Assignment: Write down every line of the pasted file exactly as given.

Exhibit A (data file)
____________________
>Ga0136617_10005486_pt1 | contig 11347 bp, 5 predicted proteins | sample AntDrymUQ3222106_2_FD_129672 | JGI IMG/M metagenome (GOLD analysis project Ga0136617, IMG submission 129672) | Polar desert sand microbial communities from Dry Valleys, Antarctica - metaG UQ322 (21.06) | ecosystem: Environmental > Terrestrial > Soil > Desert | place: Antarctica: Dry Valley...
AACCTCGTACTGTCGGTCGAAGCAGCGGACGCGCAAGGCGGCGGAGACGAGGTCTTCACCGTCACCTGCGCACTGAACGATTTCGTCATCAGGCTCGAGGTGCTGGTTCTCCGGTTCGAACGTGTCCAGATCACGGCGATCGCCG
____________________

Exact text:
>Ga0136617_10005486_pt1 | contig 11347 bp, 5 predicted proteins | sample AntDrymUQ3222106_2_FD_129672 | JGI IMG/M metagenome (GOLD analysis project Ga0136617, IMG submission 129672) | Polar desert sand microbial communities from Dry Valleys, Antarctica - metaG UQ322 (21.06) | ecosystem: Environmental > Terrestrial > Soil > Desert | place: Antarctica: Dry Valley...
AACCTCGTACTGTCGGTCGAAGCAGCGGACGCGCAAGGCGGCGGAGACGAGGTCTTCACCGTCACCTGCGCACTGAACGATTTCGTCATCAGGCTCGAGGTGCTGGTTCTCCGGTTCGAACGTGTCCAGATCACGGCGATCGCCG